Research highlights major deficiencies in lung cancer care in Australia
Professor Fraser Brims from the Institute for Respiratory Health is the lead author of new research that has identified widespread deficiencies in Australia’s treatment of lung cancer patients, prompting calls for an overhaul in the way governments and hospitals approach the deadly disease.
The research could not find a single centre in Australia that was conforming with all national guidelines for optimal treatment.
Professor Brims said the issues were particularly pronounced in regional centres but occurred all across the country.
“The stark problems were the profound deficiencies in staffing and infrastructure in some areas for treating lung cancer,” he said.
“One in four of the hospitals didn’t have a specialist surgeon on site discussing cases, and one in two didn’t have a specialist nurse to help patients through this profoundly important time.”
The shortfalls exist despite lung cancer being both the leading cause of cancer-related death, and also the highest burden of any cancer. Some 13,000 people a year are diagnosed with the disease.
“This work should be a wake-up call for funding bodies, for research or health funding at a national, state or local level, to take lung cancer more seriously,” Professor Brims said.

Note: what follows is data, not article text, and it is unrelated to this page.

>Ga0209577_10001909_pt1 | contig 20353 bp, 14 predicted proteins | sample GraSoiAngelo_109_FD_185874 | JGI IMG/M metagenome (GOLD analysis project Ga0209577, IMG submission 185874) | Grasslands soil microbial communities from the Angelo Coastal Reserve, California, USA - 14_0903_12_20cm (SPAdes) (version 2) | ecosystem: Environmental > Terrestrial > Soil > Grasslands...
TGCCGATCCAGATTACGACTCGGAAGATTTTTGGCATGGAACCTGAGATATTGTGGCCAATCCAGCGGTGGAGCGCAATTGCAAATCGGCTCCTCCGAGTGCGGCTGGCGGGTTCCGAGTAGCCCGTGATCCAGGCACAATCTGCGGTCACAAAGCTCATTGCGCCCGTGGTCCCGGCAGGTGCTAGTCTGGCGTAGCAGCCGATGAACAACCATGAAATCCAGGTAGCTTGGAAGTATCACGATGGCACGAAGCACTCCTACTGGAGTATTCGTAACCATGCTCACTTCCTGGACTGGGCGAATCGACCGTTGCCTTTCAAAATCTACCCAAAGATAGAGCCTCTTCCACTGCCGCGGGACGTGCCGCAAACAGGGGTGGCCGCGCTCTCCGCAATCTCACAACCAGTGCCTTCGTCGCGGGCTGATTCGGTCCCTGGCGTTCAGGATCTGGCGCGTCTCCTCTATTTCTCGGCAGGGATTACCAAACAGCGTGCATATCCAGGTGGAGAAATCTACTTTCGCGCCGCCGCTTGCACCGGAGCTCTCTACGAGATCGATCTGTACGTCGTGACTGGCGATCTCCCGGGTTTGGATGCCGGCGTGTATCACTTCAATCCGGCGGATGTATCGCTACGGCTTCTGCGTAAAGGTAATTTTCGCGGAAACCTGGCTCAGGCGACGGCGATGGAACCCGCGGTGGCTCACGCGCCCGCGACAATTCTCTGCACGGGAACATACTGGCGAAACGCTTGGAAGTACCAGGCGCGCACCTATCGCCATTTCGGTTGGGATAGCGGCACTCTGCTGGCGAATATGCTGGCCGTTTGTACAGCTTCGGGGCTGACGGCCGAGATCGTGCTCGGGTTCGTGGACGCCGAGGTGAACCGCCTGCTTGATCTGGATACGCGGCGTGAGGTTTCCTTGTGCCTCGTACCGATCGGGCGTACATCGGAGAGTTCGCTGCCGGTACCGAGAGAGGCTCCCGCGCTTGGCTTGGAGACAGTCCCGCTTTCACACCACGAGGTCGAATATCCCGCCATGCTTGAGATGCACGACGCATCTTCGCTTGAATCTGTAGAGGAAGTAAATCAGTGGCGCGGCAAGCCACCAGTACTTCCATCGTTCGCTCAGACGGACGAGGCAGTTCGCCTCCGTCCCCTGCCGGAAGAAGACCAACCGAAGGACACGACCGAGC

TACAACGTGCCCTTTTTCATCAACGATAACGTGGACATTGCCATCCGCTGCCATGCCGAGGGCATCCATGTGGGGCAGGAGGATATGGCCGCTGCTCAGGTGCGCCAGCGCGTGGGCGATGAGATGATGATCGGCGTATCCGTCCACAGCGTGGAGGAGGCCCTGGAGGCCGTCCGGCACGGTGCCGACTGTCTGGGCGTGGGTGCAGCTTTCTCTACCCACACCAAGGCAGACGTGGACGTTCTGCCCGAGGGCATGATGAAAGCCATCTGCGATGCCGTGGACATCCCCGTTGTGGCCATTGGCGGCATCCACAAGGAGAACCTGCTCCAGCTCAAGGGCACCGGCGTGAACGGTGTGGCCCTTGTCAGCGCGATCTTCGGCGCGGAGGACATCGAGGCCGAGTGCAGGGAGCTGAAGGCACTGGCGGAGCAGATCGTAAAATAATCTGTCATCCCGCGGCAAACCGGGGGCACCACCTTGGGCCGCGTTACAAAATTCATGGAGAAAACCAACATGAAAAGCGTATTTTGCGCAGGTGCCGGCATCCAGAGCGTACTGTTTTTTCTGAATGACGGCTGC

“They need to plan their local research structure better to give these very vulnerable patients the right provision of care.”
Professor Brims said the lack of staffing and resources directed towards lung cancer stood in contrast to that of other major cancer killers, such as breast cancer and colon cancer, which had received big increases in public support.
He said there was “stigma” attached to lung cancer patients, despite the fact about one in four lung cancer patients had never smoked, which was reflected in the lack of resources and research funding dedicated to the disease.
While there are more than 400 specialist breast cancer nurses in Australia, the study found only 37 specialist lung cancer nurses.
Lung cancer research funding also lags other major cancers. The five-year survival rate for lung cancer has improved only modestly in the past 15 years, from 14 per cent to 19 per cent today, and is well below the rate of improvement in other major cancers.
The researchers plan to present their findings to senior government figures in the coming days.
Reference – The Australian